Source: Nintendo

At 22 years old, the original Pokémon Snap video game is likely older than most of the people who will be enjoying its sequel. Nintendo’s 1999 nature-trip take on its flagship battle franchise was everywhere at the turn of the century — demo displays peppered hotel lobbies and if you brought a copy to Blockbuster you could select the photos you’d taken in-game and print them out right there onto sticker paper, like magic. In the two decades since, gaming has changed significantly, and the world along with it. But New Pokémon Snap, a new version of the game for the Nintendo Switch system (which is rated E for everyone) is proof that a great idea, when executed well, is timeless. It might even lead to some fights for Switch time between you and your kid.

The story of New Pokémon Snap is easy to dive right into: Players take on the role of a photographer who has been summoned to the Lental Region by Professor Mirror, a researcher running the Laboratory of Ecological and Natural Sciences, aptly acronymed to LENS. The Lental region is home to a variety of environments (meadows, rainforests, coral reefs, deserts) and the player’s job is to ride across them in an exploration vehicle called NEO-ONE and take pictures of all the Pokémon that can be found throughout — more than 200 in all. When players bring their pictures back to base, the Professor scores them based on a series of metrics, such as how well-framed the Pokémon is or the rarity of the action they are doing. Higher scores unlock new locations, times of day, and ways to interact with the Pokémon.

‘New Pokémon Snap’ screenshot | Source: Nintendo

It’s a simple setup, and extremely accessible to players of all ages and skill levels. Most of the cues in the game are visual, so there’s little concern about reading level or comprehension. While certain tools the game implements, such as fruits you can throw or music you can play to attract Pokémon, are not immediately intuitive, the biggest joy of the game is simply riding through a beautifully rendered landscape and snapping photos. As an added bonus, the game’s lack of overly complex systems or complicated gameplay lets it put the focus where the focus should be: the Pokémon. 

Related: Celebrating 25 Years of Pokémon on The List

New Pokémon Snap showcases the world of Pokémon in vibrant and exciting ways. The animations are gorgeous, the Pokémon are lively and entertaining, and the ways they interact with the environment and each other are legitimately surprising. Every Pokémon in the game can be photographed in one of four increasingly rare states, and part of the game’s fun is trying to figure out how to influence a Pokémon to give you the shot of a lifetime. Overall, the simplicity makes this game so much more accessible for kids than the mainline Pokémon games, which — at their highest levels — require players to engage with battle strategy or long and winding storylines. New Pokémon Snap is an experience as much as it is a game, which makes it perfect for a kid looking to get lost in a world, or for an adult looking to unwind.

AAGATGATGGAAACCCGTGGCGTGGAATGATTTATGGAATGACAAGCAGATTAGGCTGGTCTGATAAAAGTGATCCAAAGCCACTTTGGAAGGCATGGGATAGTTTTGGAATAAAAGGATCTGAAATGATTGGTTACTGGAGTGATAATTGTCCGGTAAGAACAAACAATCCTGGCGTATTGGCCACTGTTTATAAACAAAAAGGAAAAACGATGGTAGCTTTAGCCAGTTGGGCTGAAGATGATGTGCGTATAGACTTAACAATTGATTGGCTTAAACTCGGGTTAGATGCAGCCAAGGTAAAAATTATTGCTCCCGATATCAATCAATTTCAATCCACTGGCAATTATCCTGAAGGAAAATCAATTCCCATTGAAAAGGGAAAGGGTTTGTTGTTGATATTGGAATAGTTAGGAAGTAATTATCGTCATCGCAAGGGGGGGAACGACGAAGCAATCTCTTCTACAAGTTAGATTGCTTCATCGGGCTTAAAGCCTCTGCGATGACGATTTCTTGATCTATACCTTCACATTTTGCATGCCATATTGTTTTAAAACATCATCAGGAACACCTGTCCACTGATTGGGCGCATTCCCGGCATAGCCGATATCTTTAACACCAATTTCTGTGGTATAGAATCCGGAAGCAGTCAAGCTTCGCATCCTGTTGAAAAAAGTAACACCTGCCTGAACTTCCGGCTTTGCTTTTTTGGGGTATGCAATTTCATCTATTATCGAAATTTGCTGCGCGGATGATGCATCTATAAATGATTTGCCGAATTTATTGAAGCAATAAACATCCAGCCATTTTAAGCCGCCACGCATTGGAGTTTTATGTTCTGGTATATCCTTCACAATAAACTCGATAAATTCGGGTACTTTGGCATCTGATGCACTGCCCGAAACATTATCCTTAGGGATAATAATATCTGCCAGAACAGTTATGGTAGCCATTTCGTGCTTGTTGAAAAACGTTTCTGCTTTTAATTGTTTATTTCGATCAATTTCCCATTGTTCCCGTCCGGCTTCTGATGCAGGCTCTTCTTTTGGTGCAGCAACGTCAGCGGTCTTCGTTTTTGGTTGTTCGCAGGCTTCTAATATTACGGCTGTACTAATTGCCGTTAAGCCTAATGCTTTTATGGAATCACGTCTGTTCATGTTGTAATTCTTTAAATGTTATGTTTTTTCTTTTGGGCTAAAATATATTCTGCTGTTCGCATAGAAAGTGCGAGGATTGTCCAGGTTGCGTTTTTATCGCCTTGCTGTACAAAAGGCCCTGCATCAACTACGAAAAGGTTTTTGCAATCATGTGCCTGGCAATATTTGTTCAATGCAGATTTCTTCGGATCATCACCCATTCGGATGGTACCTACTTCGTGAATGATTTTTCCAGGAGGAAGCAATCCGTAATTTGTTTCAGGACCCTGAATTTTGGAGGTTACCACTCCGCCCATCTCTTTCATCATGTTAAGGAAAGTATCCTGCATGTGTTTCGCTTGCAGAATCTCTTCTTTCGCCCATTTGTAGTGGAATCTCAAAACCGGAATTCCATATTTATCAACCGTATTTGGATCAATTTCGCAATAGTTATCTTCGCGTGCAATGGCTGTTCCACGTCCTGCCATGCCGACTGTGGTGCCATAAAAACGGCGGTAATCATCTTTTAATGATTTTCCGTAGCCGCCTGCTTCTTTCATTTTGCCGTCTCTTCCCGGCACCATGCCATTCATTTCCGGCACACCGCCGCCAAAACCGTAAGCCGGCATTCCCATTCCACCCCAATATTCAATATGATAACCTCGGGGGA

‘New Pokémon Snap’ screenshot | Source: Nintendo

If there is any criticism to be levied at New Pokémon Snap, it is its story, or lack thereof. While there is a charming, small cast of characters on the island and a narrative reason for your exploration, it’s a thin attempt that becomes more of a distraction than a feature. But, with that said, the game manages to be a surprisingly deep experience. Between leveling up the various locations and diving back and forth between day and night shoots, it’s easy to squeeze more than 20 hours out of the game. 

For parents who are wondering, there is a limited online function in this game, but it’s purely for kids to share favorite photos they have taken, which upload with only a username and brief caption attached. Kids can play the game completely offline without impacting the main gaming experience at all. However, after playing with the photo editing system — which lets players slap fun stickers and effects on their in-game pictures — kids might appreciate the chance to share their masterpiece with friends. 

‘New Pokémon Snap’ screenshot | Source: Nintendo

Pokémon has always been a game series for all ages, but as its original fanbase has grown up, the games have grown up as well — sometimes to the detriment of a new generation of fans who aren’t as worried about preserving the integrity of the originals. New Pokémon Snap manages to meet these challenges head-on, creating an experience that will delight new players and tickle the nostalgia bone of old fans alike.

About the author

Harry Wood

Harry Wood

Harry Wood is a writer, actor and journalist living in New York City. His work can be seen on the humor website Above Average, and he has produced podcasts for WNYC's the Sporkful and America's Test Kitchen's Proof. He performs improv, sketch, and stand up comedy regularly throughout the city, and tours around the country performing for kids as part of the Story Pirates. He can't wait for someone to hurry up and invent a time machine, so he can go back and tell his younger self that it's all going to be okay: he'll get paid to play video games when he grows up. Follow on Twitter @harrymwood.